Records Show Rick Scott Campaign Hired Alleged Boletera, Or Absentee Ballot Broker, In 2010

FILE - In this May 16, 2012 file photo, Florida Gov. Rick Scott speaks in Fort Lauderdale. Republican governors who’ve balked
FILE - In this May 16, 2012 file photo, Florida Gov. Rick Scott speaks in Fort Lauderdale. Republican governors who’ve balked at creating new consumer health insurance markets under President Barack Obama’s health care law may end up getting stuck. Instead of their state officials retaining some control over insurance issues that states traditionally manage, Washington could be calling the shots. (AP Photo/J Pat Carter, File)

Campaign finance reports show Florida Governor Rick Scott -- who framed recent evidence-defying efforts to purge state voter rolls, limit registration and reduce early voting hours as a protection of "honest" elections -- hired an alleged Miami-Dade absentee ballot broker during his 2010 gubernatorial campaign.

Scott's campaign paid a $5,000 "contract labor" fee to 74-year-old Hialeah resident Emelina Llanes, who was identified as a so-called boletera to the Miami Herald and by El Nuevo Herald, multiple Miami-Dade watchdog blogs, and former Hialeah Police Chief Rolando Bolaños.

The Republican Party of Florida has not responded to HuffPost's request for comment about the campaign finance records, which indicate only that Llanes was paid by Scott's campaign, provide no further specifics as to her services, and do not constitute evidence of any wrong-doing. Llanes previously told El Nuevo in Spanish that she does help register voters, but "I am not a boletera. I am a quiet person, in my house, and I help all I can."

But Bolaños and another city employee told Miami New Times they saw Llanes go door-to-door at a Hialeah public housing building for the elderly during the city's 2011 mayoral election, collecting ballots from elderly residents:

"When she came out, we approached her because we believed she was carrying ballots," Bolaños says. "She started yelling that she was being violated and that she had chest pains."

The ex-cop says Llanes, who allegedly had the ballots in a bag, ran into an apartment. When two Hialeah Police officers responded to the scene, they found no ballots, and Llanes denied the accusations.

Technically tasked with offering to help voters fill out ballots or ensure their votes are mailed, which is legal, boleteros have the opportunity to sway or bribe voters, change ballot selections, and forge signatures. It is illegal in Florida to possess more than two absentee ballots, but some have reportedly been spotted delivering stacks of ballots to post offices or election headquarters.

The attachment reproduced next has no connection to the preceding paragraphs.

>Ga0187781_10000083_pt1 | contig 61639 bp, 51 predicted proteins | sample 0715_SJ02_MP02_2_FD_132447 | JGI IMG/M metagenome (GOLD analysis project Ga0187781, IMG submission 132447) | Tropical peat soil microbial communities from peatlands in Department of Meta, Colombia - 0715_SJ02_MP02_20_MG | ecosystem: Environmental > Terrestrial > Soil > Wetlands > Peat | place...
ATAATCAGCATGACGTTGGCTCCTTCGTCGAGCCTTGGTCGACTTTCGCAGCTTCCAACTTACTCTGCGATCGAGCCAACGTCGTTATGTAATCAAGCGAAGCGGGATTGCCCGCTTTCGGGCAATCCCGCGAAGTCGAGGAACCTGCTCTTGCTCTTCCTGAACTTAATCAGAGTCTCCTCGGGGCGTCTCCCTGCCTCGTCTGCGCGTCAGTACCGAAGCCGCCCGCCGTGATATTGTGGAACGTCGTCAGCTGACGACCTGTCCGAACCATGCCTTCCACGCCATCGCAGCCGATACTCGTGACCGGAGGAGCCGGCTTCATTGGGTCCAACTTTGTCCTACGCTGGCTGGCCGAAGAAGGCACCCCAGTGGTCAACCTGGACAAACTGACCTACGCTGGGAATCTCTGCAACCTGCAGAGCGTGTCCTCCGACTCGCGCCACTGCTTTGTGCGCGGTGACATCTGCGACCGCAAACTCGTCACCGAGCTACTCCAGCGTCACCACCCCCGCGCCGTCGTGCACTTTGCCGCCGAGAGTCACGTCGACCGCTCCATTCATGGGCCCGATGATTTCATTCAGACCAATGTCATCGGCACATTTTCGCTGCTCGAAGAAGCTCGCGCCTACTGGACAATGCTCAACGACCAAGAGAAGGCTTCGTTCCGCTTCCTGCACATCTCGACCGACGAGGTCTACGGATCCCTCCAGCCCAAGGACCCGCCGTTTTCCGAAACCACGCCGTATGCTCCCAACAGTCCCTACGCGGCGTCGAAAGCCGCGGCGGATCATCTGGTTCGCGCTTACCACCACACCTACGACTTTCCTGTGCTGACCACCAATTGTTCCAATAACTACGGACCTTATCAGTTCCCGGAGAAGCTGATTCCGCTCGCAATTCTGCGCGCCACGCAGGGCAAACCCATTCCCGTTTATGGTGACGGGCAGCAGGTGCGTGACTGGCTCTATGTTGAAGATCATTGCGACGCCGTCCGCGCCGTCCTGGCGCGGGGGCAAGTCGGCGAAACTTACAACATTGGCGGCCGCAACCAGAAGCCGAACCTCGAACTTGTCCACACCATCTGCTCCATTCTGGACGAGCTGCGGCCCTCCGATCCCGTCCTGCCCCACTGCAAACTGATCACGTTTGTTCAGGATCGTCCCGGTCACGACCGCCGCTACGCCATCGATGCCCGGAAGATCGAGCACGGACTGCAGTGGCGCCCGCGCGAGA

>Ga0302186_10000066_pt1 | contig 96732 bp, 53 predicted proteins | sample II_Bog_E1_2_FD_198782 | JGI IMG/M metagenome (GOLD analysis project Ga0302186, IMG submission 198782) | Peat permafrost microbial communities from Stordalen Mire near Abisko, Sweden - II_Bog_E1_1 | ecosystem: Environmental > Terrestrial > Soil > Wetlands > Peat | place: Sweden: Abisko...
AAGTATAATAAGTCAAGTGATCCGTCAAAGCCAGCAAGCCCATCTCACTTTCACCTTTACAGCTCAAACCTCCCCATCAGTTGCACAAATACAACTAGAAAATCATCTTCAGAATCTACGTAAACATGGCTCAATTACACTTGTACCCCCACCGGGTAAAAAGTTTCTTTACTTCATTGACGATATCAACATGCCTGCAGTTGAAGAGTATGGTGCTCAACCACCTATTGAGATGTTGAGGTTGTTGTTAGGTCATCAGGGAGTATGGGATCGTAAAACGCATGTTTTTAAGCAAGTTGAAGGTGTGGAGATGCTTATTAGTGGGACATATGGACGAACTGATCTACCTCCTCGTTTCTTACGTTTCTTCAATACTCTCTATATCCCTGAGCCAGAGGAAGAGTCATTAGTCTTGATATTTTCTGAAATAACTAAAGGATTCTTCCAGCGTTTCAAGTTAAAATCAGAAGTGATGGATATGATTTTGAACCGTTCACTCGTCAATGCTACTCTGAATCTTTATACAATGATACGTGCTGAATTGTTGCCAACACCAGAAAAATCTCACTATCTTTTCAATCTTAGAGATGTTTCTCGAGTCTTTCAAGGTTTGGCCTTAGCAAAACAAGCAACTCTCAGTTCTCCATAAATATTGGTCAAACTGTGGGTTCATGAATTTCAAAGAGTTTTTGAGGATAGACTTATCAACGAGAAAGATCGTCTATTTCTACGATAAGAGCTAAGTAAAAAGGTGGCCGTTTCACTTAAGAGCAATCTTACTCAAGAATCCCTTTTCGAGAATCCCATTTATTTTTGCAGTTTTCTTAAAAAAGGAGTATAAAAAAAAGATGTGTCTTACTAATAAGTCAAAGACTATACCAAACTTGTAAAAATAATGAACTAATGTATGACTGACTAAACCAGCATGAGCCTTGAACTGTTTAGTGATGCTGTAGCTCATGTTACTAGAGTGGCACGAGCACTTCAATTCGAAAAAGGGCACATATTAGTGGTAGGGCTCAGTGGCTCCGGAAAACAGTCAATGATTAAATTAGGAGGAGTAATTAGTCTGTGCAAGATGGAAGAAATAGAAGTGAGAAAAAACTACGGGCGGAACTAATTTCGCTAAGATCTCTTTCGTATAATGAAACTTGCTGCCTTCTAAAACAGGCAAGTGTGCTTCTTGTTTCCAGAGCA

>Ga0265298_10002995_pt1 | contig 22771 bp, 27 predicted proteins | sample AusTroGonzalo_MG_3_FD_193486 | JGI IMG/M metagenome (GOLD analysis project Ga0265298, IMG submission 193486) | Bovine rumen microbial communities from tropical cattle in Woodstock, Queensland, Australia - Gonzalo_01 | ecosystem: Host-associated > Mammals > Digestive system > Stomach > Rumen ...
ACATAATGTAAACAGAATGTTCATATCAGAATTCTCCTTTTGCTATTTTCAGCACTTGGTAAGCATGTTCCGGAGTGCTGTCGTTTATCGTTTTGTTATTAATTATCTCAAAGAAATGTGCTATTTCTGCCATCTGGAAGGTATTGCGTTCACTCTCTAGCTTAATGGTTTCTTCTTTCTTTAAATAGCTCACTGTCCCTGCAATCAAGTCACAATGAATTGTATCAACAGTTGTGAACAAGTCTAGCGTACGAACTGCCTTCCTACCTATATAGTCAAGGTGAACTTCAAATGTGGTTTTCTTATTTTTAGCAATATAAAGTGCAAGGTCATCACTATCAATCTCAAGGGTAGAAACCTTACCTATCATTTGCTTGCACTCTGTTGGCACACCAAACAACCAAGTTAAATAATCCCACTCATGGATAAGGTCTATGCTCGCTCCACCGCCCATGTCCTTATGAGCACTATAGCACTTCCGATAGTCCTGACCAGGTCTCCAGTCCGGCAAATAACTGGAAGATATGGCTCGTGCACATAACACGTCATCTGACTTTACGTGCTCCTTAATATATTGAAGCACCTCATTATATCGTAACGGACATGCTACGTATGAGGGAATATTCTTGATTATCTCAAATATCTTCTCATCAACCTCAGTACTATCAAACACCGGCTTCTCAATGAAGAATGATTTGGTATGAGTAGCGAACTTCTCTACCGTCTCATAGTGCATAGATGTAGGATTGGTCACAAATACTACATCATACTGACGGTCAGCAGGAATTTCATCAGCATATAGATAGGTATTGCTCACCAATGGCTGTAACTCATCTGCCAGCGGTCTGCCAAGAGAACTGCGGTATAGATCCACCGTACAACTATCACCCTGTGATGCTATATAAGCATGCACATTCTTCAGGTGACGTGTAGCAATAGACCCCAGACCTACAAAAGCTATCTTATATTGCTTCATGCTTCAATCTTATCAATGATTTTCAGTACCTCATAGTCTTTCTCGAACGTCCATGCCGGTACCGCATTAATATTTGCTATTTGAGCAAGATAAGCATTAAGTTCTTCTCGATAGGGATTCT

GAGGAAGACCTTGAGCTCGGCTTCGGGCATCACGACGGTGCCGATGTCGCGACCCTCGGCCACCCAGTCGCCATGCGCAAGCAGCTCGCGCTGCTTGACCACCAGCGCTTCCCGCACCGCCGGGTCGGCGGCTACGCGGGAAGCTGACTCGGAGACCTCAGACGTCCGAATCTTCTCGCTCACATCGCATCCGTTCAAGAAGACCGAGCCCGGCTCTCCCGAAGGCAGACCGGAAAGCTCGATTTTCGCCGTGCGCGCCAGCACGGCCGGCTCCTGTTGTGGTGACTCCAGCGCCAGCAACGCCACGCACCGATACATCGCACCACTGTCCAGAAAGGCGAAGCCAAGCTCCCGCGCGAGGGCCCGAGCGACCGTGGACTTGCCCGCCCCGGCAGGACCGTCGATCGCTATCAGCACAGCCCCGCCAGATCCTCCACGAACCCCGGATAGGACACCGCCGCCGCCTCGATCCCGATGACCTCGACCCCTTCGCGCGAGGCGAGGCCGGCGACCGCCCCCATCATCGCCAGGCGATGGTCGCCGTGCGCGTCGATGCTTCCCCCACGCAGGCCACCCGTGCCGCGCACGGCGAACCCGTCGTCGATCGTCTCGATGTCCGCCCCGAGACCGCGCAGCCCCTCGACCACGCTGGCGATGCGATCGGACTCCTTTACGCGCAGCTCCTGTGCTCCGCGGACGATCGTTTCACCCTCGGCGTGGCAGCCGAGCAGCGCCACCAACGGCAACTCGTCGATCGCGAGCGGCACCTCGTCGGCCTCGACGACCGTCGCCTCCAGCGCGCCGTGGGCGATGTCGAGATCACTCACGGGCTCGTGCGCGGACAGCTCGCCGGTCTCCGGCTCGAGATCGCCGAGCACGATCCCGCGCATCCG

Multiple recent candidates told the Herald they were contacted by boleteros who offered to guarantee votes for money. Lourdes Cambó, who lost a judicial race, told the paper she was approached with such a proposition at a Hialeah picnic in June, when an unnamed boletera reduced her asking price three times as Cambó repeatedly declined the offer.

“It’s an insult to the democratic system,” Cambó said. “Judges have to be almost saints, and they can’t be hiring boleteros.”

Such ballot brokers are especially prevalent in highly political and Republican-heavy Cuban-American Miami-Dade communities like Llanes' Hialeah, where boletera Deisy Cabrera was recently charged with illegally collecting 31 ballots -- including one forged on behalf of an elderly woman who lay unresponsive in an assisted living facility.

The ongoing investigation has also snagged a former Hialeah mayor's uncle, who was charged with fraud for filling out two ballots in opposition to the voters' intentions -- and with whom Llanes was allegedly engaged in a "turf war" over the Hialeah public housing building. The probe has sideswiped the offices of both a sitting county commissioner and the Miami-Dade State Attorney, who recused herself from the Cabrera case.

Lawsuits by losing candidates flew in the wake of Florida's August primary, when absentee ballots accounted for more than one-third of all votes in Miami-Dade County.

Boleteros "hover on the edge of the letter and spirit of the law,” state Democratic campaign consultant Christian Ulvert told the Miami Herald last month. "These boleteros in Miami-Dade have become like some political consultants. You don’t want them working for you. But you don’t want them working against you. So some candidates figure you just have to pay them.”

The shady practice has become so ingrained that among Republicans, who typically benefit from Hialeah's most prominent boleteros, there are calls for an end to the practice.

"Like many others in our community, I knew that certain well-known boleteras controlled blocs of absentee votes in Miami-Dade County mostly from elderly voters either too senile or too indifferent to care. And that these boleteras are available for hire," wrote Paul Crespo, a losing GOP candidate for state representative, in a letter to the Miami Herald.

Crespo added that "Absentee ballot fraud is undermining the integrity of our elections...We can no longer turn a blind eye to this electoral cancer."

But Scott has waged his voter battles where there is no evidence of widespread fraud and all but ignored the absentee ballot shenanigans that have long plagued elections in Miami-Dade, where according to New Times the governor outpaced his 2010 opponent Democrat Alex Sink by 20,745 votes despite losing election day balloting.

Scott wound up winning the election by about one percentage point.



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